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July 24, 2015 Cash Flow en_US Here's how shortening your daily sales outstanding (DSO) can in turn improve your cash flow and your business' overall financial health.|Here's how shortening your daily sales outstanding (DSO) can in turn improve your cash flow and your business' overall financial health. https://quickbooks.intuit.com/cas/dam/IMAGE/A5RucmR3X/3ad7b6c68e1b1ff4ec1b34fc85eee26b.jpg https://quickbooks.intuit.com/r/cash-flow/how-reducing-your-daily-sales-outstanding-can-improve-your-cash-flow How Reducing Your Daily Sales Outstanding Can Improve Your Cash Flow
Cash Flow

How Reducing Your Daily Sales Outstanding Can Improve Your Cash Flow

By Suzanne Kearns July 24, 2015

You need a constant flow of cash in your business to run your operations smoothly, and while much has been written about how to improve your cash flow, one simple fact remains: the faster you collect your accounts receivable, the better your cash flow situation will be. But what a lot of business owners don’t account for is the cost involved in carrying overdue receivables, and how, by reducing those costs, the cash begins to flow more freely. Here’s how shortening your daily sales outstanding (DSO) can in turn improve your cash flow and your business’ overall financial health.

What Is Daily Sales Outstanding?

DSO is the average number of days it takes you to collect the cash after you’ve made a sale on credit. When the number is low, it means you’re doing a good job of collecting. But if your number is high, it means you need to step up your collection efforts. Use this formula to calculate your DSO:

Accounts Receivable / Net Credit Sales x 365

For example, if you  have $10,000 in accounts receivable, and sold $70,000 in net credit sales (sales that aren’t paid for immediately), it takes you an average of 52 days to collect from your customers. If you have a 30-day terms policy, this number shows that you need to take measures to speed up the rate at which you receive payment.

What a Higher DSO Means to Your Cash Flow

When the cash your business is owed sits in your customers’ bank accounts instead of yours, it negatively affects your finances in a few ways. The most obvious is a loss of revenue. When overdue accounts go past 120 days, it becomes less likely they will be collected at all, and you will lose equal that amount on your pretax income. In addition to lost revenue, you might lose out on an opportunity to expand or otherwise enhance your business because you don’t have the cash to invest.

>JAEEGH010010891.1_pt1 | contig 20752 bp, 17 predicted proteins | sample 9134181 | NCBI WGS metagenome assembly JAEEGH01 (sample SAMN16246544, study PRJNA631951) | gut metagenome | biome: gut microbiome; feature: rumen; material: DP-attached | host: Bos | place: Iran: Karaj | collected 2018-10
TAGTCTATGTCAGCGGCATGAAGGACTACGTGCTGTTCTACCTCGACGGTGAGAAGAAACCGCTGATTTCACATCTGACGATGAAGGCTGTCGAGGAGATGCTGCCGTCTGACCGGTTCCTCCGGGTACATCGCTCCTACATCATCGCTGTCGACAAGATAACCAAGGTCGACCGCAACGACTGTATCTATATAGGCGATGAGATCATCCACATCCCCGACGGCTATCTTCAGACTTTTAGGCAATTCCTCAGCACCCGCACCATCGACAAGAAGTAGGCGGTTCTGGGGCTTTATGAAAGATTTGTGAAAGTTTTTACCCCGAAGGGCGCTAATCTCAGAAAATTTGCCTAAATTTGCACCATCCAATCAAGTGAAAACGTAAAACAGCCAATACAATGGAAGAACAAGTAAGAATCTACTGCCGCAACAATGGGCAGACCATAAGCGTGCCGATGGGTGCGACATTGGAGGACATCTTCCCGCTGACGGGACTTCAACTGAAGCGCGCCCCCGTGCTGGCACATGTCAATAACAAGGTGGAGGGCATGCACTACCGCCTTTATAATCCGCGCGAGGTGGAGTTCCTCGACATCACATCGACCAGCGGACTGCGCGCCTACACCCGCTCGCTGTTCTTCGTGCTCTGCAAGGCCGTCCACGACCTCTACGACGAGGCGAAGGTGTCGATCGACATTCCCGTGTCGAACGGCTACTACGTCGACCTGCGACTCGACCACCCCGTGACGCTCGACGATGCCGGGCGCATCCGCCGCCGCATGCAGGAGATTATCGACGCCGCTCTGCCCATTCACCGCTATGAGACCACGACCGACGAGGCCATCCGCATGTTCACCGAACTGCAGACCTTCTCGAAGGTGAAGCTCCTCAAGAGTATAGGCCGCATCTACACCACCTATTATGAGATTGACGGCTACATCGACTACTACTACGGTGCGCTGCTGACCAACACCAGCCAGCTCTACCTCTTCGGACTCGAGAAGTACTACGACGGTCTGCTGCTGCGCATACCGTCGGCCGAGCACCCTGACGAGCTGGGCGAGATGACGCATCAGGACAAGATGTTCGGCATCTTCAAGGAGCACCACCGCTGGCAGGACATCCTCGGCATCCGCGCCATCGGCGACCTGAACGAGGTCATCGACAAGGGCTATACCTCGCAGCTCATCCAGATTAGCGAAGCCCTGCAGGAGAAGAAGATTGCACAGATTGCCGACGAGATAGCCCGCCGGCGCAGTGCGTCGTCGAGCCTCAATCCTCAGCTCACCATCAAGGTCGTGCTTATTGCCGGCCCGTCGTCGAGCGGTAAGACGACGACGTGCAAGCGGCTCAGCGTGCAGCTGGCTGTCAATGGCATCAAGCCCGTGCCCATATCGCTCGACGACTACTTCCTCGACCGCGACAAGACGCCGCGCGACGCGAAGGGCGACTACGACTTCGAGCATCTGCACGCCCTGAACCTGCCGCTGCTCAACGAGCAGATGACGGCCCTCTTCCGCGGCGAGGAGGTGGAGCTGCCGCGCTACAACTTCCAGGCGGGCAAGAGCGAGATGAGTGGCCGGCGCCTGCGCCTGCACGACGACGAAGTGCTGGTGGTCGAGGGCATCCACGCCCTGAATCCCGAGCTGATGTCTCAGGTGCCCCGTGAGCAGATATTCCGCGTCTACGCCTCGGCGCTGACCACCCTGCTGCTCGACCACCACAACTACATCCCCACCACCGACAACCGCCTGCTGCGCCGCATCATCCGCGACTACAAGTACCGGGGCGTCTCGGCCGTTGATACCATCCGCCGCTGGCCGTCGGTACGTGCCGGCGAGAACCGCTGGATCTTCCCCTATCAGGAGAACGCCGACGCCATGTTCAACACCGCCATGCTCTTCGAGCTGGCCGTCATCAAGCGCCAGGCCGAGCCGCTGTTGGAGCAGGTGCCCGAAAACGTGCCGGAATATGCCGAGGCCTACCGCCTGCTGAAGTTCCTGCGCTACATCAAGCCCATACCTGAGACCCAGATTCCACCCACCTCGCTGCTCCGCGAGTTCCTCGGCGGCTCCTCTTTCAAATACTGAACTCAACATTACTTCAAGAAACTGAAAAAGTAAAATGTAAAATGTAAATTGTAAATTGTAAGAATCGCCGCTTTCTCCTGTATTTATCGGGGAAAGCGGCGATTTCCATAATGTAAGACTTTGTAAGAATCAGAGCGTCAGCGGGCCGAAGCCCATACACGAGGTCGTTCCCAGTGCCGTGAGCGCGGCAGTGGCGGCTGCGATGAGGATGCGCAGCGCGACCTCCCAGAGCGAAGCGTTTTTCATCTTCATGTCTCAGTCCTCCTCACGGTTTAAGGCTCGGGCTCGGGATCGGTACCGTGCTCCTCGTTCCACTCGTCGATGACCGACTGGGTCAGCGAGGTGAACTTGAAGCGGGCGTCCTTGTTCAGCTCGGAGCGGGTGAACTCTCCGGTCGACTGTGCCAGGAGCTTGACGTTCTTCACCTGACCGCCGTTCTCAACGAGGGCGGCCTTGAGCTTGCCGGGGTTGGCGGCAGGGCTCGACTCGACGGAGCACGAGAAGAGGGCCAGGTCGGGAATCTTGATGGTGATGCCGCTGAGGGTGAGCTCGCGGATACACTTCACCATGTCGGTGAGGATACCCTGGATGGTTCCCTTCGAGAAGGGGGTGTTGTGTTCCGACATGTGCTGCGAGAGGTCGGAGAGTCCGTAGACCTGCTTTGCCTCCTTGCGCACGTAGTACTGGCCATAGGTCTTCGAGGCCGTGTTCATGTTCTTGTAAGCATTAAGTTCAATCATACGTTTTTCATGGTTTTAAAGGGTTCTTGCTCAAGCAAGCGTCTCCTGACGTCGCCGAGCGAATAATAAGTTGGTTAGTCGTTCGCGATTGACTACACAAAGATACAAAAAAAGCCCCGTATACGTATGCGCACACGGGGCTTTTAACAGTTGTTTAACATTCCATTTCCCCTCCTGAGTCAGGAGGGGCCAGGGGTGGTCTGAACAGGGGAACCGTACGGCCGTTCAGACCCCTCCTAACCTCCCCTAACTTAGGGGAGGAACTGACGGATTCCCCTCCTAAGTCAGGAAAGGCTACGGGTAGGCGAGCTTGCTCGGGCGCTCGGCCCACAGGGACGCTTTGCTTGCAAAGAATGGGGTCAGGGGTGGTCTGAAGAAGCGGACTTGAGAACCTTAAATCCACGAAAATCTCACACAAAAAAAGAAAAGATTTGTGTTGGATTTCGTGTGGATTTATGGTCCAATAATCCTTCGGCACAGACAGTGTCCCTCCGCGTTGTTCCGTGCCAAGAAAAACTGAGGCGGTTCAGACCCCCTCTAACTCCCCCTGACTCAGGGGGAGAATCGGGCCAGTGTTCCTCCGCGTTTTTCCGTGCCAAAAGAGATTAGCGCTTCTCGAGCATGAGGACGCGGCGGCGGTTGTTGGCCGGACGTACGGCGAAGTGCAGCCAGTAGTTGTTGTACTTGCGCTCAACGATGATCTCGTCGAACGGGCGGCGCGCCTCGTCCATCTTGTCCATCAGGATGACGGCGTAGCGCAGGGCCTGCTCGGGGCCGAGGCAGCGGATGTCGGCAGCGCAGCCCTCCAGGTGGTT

What’s more, if you don’t have access to money to pay your monthly operational costs or grow your business, you may have to resort to outside financing to fill the cash gap. Interest payments add up quickly, increasing the cash burden on an already strapped business.

You will also incur administrative costs related to collecting the debt, and if you’re forced to refer the account to a collection agency, you will have to pay the agency a percentage of the balance if they successfully collect.

Finally, you have to consider the time cost, which you can calculate by figuring out how much money you would have to invest today at the current interest rate to receive an amount equal to what you will collect from the customer in the future.

How to Shorten Your DSO

Now that you understand how shortening the amount of time it takes to collect your accounts receivable can add to the financial health of your business, it’s time to put a plan in action. Here are some tips for encouraging your customers to pay up earlier.

  • Don’t sit on your invoices and wait for them to add up. Instead, invoice customers whenever you deliver a product or service.
  • Set up an invoice template that includes important information such as payment terms, due date, and payment options.
  • Automate your accounting system so you will be alerted immediately as invoices become overdue.
  • Call customers and request payment as soon as an invoice becomes past due.
  • Review your books and adjust the terms for clients who consistently pay late. For example, you can start to require full payment from those customers when you deliver products or services.
  • Tighten your credit requirements for new applicants.
  • Ask for upfront deposits and milestone payments as the job progresses rather than waiting to collect the full balance at the end of the job.
  • Offer customers more payment options, including electronic payments.

You work hard for your money, and it doesn’t make sense to suffer financially just because customers aren’t paying their bills on time. When you do what you can to shorten your DSO, you can reap cash flow benefits.

Suzanne Kearns

Suzanne has been a full-time freelance writer for 20 years. She’s written for numerous business and financial publications such as Entrepreneur, Reason Magazine, Home Business Magazine, and Money Crashers. Read more